Monday, 25 November 2019

CTRL + S blog tour review

Life in the near future's NOT ALL BAD. We've reversed global warming, and fixed the collapsing bee population. We even created SPACE, a virtual-sensory universe where average guys like Theo Wilson can do almost anything they desire.
But ALMOST ANYTHING isn't enough for some. Every day, normal people are being taken, their emotions harvested - and lives traded - to create death-defying thrills for the rich and twisted.
NOW THEO'S MOTHER HAS DISAPPEARED. And as he follows her breadcrumb trail of clues, he'll come up against the most dangerous SPACE has to offer: vPolice, AI Bots and anarchists - as well as a criminal empire that will KILL TO STOP HIM finding her...

I really enjoyed the Inventory series by Andy Briggs and this is another imaginative sci-fi novel but for an adult audience.

I liked the fact that this reads a lot like YA in places and generally feels accessible for someone who doesn't read a lot of sci-fi. The world is so creative – I love the idea of SPACE and the scope for good and evil that comes with such a system. I also thought the book deals with the concept of rights for forms of artificial intelligence in a really fresh, interesting way. 

The book delves into some dark subjects that I found really gripping and disturbing at the same time. It made me think a lot about the terrible real-world situations where people are treated as commodities.

I also liked the interactions between Theo's friendship group and the insights into their viewpoints that the narrative style offered.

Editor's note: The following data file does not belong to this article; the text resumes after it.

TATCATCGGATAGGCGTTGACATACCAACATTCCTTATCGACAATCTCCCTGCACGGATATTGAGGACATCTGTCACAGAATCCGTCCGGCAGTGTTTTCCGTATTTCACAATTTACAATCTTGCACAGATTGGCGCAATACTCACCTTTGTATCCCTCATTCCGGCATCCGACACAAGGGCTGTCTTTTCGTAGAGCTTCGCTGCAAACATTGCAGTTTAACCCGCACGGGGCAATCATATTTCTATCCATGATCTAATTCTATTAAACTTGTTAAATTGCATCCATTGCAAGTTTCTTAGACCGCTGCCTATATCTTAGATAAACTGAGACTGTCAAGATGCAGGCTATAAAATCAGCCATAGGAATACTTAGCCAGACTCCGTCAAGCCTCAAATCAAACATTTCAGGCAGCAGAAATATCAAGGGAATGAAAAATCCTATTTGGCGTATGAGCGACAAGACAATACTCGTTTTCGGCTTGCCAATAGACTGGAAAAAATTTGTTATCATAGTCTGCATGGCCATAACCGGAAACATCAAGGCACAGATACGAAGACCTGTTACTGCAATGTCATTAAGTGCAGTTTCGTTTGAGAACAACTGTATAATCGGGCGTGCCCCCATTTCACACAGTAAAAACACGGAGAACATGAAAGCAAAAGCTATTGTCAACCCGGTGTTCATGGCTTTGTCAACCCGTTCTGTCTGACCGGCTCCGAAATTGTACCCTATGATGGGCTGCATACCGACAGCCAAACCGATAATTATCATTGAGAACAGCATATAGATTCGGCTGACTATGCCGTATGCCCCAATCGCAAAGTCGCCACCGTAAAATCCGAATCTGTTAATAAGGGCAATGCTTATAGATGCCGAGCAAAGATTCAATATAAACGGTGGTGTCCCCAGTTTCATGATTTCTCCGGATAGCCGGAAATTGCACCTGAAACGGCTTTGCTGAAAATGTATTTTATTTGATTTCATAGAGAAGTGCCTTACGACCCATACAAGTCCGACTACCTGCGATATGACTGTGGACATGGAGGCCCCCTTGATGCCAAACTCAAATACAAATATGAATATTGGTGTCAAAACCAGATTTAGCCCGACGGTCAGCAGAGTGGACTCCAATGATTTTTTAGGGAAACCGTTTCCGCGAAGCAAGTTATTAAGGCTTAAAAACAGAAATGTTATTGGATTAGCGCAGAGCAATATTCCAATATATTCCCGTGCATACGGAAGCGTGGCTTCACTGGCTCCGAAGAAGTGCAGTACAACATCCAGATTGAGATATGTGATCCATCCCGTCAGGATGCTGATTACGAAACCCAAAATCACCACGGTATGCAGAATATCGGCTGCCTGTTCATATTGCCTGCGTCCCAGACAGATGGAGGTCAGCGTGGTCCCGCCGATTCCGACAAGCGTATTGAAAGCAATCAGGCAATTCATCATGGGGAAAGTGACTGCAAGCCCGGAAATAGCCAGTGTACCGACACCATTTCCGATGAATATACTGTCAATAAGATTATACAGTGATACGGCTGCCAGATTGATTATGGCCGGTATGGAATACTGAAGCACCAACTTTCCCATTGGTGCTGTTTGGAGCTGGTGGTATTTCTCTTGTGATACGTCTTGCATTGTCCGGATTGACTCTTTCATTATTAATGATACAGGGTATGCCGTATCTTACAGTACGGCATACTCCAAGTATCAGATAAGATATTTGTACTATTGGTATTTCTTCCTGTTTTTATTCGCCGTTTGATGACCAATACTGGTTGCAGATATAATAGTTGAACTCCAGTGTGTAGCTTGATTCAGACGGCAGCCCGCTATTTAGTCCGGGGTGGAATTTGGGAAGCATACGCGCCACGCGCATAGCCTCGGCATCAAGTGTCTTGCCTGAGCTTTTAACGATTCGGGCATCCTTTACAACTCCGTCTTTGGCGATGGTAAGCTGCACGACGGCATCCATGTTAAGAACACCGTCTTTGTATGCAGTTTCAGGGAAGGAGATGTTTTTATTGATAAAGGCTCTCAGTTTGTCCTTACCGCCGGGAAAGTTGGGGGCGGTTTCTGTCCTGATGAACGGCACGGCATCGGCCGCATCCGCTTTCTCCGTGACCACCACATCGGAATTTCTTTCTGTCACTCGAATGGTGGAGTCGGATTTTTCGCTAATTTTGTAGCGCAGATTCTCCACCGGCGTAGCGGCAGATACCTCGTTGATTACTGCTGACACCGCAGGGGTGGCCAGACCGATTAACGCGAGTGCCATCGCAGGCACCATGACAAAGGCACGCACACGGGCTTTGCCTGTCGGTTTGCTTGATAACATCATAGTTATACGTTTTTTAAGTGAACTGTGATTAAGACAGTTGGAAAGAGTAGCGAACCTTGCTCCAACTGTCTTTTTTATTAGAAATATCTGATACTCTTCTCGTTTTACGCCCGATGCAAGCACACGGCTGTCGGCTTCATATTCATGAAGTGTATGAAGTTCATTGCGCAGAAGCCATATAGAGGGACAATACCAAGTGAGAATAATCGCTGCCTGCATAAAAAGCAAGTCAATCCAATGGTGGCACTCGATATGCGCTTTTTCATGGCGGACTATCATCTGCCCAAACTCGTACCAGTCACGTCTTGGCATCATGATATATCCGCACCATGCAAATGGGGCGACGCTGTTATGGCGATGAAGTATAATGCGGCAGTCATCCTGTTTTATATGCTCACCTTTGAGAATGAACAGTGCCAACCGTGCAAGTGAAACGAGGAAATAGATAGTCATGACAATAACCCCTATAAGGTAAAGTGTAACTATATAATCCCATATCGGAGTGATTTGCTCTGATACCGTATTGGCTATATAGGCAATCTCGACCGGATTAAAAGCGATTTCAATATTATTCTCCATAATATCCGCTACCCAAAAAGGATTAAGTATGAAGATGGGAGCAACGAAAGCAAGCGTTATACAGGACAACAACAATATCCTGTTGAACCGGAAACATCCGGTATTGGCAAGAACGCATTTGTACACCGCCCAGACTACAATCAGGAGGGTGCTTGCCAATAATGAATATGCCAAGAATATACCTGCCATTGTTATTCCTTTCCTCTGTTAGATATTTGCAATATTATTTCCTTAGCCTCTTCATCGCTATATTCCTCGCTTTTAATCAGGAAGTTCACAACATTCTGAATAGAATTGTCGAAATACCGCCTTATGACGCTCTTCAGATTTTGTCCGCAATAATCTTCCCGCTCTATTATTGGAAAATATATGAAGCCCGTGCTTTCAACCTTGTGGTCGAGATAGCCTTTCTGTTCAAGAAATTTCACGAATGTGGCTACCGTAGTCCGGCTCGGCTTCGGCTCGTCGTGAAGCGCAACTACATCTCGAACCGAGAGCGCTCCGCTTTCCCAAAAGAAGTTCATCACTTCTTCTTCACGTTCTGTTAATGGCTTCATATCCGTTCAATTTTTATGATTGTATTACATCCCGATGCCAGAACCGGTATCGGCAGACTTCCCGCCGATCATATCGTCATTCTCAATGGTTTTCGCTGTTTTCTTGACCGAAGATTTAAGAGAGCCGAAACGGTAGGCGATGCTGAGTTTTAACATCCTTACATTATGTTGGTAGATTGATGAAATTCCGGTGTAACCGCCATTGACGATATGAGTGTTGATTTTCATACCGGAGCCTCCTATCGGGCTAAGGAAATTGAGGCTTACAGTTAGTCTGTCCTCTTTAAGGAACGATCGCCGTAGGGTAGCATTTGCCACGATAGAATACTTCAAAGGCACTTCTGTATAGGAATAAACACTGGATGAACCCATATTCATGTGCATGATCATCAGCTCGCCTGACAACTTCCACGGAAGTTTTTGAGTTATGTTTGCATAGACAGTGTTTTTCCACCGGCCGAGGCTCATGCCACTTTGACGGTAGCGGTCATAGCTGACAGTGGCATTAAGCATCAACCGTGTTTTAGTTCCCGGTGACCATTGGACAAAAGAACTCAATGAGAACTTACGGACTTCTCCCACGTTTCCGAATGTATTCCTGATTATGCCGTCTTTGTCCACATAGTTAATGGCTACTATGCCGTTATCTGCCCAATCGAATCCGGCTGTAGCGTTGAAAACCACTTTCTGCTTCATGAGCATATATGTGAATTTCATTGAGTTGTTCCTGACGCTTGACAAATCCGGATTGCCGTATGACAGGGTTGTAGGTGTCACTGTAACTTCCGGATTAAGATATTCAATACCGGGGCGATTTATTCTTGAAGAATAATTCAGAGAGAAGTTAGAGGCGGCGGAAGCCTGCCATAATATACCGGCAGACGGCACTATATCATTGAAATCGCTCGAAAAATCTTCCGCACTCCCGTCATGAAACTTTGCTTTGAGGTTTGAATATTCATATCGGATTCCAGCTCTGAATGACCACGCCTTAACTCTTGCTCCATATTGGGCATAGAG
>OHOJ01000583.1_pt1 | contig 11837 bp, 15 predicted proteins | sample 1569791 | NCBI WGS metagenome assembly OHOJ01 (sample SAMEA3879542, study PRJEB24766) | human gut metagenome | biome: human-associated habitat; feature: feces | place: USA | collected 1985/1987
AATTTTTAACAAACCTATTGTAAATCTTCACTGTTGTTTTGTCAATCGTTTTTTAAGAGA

This is a smart, creative and thought-provoking book and I'll continue to read whatever Andy Briggs writes next.

Thank you to Gollancz for inviting me to join the blog tour and gifting the review copy!

You can check out the other tour stops on the banner below.

Wednesday, 20 November 2019

The Sky Weaver blog tour – review

At the end of one world, there always lies another. Safire, a soldier, knows her role in this world is to serve the king of Firgaard—helping to maintain the peace in her oft-troubled nation.

Eris, a deadly pirate, has no such conviction. Known as the Death Dancer for her ability to evade even the most determined of pursuers, she possesses a superhuman power to move between worlds.

Now Safire and Eris—sworn enemies—find themselves on a common mission: to find Asha, the last Namsara. From the port city of Darmoor to the fabled faraway Star Isles, their search and their stories become woven ever more tightly together as they discover that the uncertain fate they’re hurtling toward just may be a shared one. In this world—and the next.

It's a rare series that keeps my engagement this consistently high. If possible, I liked this book best of all. 

I'm not always a fan of shifting the focus character in subsequent books, but in this series it works really well.The characters from the other books still play an important role but this device enables the plot to go off in different directions. That way, we get pirates and dragons in the same book!

Another thing I love about the Iskari books is the rich mythology. Short extracts between the main plot build into a story with all of the darkness of the best fairy tales. I enjoyed trying to work out how these stories would impact on the main plot.

This book also has a great balance of action, fantasy and one of my favourite recent F/F romances! I won't say any more because of spoilers, but it was definitely my favourite thing about the book.